Tourism

ScoMo says JobKeeper will be extended to March 2021, but with reduced rates

Christian Fleetwood

Christian Fleetwood

JobKeeper has been extended beyond September, with payments to be reduced and become two-tiered.

Speaking to the press today, Prime Minister Scott Morrison said changes to the program, which would see the fortnightly payment of $1,500 reduced to $1,200 for full-time workers, would take effect at the end of September.

For those working fewer than 20 hours per week, the government subsidised payment will be reduced to $750 per fortnight, Morrison said.

However, the program will be further reduced again for the March quarter of 2021 to $1,000 per fortnight, and $650 for part-time workers.

Eligibility for the JobKeeper payment beyond September, when the current scheme expires, will require businesses to prove whether they have experienced the requisite reduction in turnover across the June and September quarters.

Previously, eligibility for the program was a prospective test, based on whether businesses expected to experience the requisite reduction in turnover.

However, when asked whether industries like aviation or entertainment would receive payments beyond March 2021, the Prime Minister said it was “premature” to suggest the program would be further extended, given that we’re only “three months into a 12-month program”.

Treasurer Josh Frydenberg said the cost of extending the JobKeeper program at the new reduced rate through to March would amount to $16 billion, adding that the two-tiered payment system would mean people were receiving a payment closer to their actual pre-COVID-19 income.

“It was a conscious decision to introduce the flat $1,500 payment as it enabled us to get money to people who needed it most as fast as possible,” he said.

“However, one of the consequences of the flat payment equivalent to minimum wage was that some recipients were receiving more under JobKeeper than they were pre-COVID. The two-tiered payment better reflects the pre-COVID income of these recipients.”

Morrison defended JobKeeper from criticism that the scheme had overpaid casual workers who received more income during the pandemic than they did before it – criticism the Treasure said does not take into account any income they may have lost through losing a second job.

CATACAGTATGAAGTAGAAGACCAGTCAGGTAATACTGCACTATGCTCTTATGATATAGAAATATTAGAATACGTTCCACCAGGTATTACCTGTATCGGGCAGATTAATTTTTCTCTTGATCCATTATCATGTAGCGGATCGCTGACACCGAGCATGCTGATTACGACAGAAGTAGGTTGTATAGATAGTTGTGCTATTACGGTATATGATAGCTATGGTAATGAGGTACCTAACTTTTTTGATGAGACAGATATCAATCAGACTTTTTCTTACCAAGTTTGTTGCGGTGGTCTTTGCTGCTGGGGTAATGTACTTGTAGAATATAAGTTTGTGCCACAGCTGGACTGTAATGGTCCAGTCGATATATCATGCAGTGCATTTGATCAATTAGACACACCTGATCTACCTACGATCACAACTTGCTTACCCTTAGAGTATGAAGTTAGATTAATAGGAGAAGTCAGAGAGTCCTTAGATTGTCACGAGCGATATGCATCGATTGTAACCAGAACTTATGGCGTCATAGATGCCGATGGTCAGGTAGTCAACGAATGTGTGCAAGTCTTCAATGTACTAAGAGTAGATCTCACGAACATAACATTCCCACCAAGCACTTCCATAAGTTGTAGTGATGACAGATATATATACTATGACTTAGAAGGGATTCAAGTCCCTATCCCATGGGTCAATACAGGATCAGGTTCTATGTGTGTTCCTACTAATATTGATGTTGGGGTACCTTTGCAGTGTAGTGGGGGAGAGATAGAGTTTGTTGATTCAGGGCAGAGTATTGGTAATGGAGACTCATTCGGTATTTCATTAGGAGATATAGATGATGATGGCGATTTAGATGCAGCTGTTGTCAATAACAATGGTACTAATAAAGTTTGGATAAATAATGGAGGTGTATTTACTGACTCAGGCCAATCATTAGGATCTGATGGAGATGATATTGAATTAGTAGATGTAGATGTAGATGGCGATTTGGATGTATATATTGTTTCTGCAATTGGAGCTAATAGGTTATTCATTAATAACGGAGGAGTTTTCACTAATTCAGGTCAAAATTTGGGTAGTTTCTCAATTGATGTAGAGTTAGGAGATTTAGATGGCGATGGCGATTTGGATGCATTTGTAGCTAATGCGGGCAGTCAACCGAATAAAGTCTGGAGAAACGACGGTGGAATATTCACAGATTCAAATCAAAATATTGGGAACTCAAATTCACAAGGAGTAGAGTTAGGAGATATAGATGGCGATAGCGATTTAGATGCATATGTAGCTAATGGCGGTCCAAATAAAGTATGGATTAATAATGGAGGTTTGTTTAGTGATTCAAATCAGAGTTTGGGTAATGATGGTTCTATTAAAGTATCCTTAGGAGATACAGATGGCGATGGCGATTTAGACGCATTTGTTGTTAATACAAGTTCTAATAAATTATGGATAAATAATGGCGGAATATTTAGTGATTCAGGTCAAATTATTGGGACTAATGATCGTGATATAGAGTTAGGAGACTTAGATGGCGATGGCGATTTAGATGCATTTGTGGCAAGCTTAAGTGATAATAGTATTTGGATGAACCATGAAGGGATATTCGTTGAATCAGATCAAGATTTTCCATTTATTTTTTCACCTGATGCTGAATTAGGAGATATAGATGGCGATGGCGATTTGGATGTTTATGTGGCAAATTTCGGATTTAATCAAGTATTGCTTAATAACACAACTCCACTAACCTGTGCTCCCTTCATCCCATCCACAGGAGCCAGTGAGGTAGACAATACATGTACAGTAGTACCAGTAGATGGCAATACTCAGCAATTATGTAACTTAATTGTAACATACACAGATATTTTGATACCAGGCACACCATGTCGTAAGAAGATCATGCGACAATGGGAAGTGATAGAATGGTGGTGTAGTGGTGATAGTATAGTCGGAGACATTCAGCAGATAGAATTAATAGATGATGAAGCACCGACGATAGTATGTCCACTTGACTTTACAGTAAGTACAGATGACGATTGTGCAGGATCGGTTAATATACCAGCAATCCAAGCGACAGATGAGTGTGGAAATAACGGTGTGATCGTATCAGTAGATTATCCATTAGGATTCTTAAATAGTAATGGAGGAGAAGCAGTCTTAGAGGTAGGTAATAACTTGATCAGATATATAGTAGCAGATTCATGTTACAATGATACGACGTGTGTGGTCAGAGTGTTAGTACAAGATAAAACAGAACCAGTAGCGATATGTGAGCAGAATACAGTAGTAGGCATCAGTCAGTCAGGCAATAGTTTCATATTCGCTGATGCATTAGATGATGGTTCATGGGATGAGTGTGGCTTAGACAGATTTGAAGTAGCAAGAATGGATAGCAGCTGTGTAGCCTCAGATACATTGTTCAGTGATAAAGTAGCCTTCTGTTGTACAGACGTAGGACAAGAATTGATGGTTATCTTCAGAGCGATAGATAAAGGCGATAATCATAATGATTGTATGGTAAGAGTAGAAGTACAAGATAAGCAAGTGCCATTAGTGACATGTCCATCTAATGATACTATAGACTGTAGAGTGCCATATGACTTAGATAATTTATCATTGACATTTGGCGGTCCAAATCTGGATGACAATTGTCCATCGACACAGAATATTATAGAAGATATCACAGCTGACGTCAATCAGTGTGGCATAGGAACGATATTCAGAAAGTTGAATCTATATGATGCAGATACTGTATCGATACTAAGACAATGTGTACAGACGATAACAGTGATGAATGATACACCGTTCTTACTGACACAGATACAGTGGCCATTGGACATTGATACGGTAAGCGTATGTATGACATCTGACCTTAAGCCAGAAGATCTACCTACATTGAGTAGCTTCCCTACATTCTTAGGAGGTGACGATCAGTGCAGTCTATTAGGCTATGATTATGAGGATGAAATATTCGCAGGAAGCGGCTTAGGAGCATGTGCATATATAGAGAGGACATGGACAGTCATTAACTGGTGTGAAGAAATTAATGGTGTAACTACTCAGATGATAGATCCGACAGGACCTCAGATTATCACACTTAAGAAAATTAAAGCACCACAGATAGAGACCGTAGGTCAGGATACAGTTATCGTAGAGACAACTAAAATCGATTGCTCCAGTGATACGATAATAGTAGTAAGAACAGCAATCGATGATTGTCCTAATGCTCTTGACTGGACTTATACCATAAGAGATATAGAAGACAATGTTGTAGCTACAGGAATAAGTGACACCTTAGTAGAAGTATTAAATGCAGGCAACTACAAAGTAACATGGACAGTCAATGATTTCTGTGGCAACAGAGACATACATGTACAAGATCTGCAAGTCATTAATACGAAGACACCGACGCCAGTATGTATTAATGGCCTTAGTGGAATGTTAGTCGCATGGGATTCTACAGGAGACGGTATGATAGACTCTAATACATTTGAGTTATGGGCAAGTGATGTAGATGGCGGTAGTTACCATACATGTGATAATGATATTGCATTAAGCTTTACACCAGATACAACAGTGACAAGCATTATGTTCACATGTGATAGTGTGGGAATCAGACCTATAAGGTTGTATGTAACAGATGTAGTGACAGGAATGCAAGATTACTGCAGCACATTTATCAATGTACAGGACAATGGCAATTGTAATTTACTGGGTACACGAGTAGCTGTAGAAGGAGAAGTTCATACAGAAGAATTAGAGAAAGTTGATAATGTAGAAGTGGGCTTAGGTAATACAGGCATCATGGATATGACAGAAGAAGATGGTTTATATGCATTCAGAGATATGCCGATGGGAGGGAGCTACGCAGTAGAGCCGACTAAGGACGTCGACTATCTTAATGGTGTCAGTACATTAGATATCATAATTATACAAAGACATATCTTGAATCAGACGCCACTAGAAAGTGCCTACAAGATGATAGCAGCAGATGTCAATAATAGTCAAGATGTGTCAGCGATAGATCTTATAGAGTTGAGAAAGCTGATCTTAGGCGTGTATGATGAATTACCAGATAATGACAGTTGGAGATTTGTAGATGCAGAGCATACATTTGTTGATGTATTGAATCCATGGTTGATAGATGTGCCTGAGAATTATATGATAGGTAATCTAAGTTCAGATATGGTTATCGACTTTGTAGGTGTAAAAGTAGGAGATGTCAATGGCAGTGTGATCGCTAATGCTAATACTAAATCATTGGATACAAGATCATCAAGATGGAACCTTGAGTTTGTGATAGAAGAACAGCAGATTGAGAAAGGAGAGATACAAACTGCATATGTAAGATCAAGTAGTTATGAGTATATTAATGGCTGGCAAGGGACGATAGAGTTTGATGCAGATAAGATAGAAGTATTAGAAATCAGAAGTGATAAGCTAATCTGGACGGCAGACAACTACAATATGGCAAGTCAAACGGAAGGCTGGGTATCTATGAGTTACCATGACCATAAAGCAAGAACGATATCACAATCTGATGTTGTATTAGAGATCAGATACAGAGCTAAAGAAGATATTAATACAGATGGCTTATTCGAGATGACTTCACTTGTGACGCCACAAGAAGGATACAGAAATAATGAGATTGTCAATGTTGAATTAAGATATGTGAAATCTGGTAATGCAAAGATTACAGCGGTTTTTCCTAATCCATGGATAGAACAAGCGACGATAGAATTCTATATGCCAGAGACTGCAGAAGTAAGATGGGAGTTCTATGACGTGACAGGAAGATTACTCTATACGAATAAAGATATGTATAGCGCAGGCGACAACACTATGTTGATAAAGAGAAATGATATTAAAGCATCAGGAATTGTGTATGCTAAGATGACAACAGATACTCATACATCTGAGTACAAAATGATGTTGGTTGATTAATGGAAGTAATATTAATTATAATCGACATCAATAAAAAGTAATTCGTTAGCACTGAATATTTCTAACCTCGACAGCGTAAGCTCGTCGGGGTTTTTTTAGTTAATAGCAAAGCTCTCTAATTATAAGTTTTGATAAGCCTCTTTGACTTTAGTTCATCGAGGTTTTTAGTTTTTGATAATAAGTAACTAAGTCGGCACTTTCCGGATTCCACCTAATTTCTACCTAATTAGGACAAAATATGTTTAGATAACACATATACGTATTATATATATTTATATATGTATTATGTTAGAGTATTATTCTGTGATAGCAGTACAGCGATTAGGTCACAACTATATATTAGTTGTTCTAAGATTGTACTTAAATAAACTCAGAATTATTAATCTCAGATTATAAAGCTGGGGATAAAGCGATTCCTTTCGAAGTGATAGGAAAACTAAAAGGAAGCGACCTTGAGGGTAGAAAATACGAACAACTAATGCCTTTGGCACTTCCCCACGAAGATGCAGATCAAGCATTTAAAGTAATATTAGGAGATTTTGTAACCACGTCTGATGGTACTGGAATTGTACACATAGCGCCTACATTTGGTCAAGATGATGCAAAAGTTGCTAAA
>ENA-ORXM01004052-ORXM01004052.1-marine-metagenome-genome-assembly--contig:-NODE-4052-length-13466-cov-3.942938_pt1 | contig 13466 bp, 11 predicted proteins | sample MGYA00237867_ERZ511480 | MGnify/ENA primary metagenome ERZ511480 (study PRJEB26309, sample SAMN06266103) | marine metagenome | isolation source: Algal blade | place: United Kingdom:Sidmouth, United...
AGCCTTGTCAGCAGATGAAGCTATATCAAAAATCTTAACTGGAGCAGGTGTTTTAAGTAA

“JobSeeker and JobKeeper are not do-nothing payments,” Morrison said.

“I have pilots working stop-go signs, and they’re being connected to their employer. They’ll fly again one day.

“But they’re seeing JobKeeper as a very helpful income support that keeps them connected to their business but at the same time doesn’t prevent them from going and doing other work out there.”

JobSeeker reduced, but income-free area increased

Morrison also confirmed the JobSeeker payment is set to drop from $550 to $250 per fortnight as of September, with those benefiting from the program to be required to connect with employment services and take part in job searches from 4 August.

However, the government is increasing the income-free area that is available to those who are on JobSeeker to $300.

“That means you can earn $300 without it affecting any of your JobSeeker payments,” Morrison said.

“We’re adjusting the COVID supplement down to $250.

“So that means you can earn 300 where you may have been getting $550 before, you can earn $300 and then there’s the $250 supplement that will come through the COVID Supplement and that will run out till the end of this year.”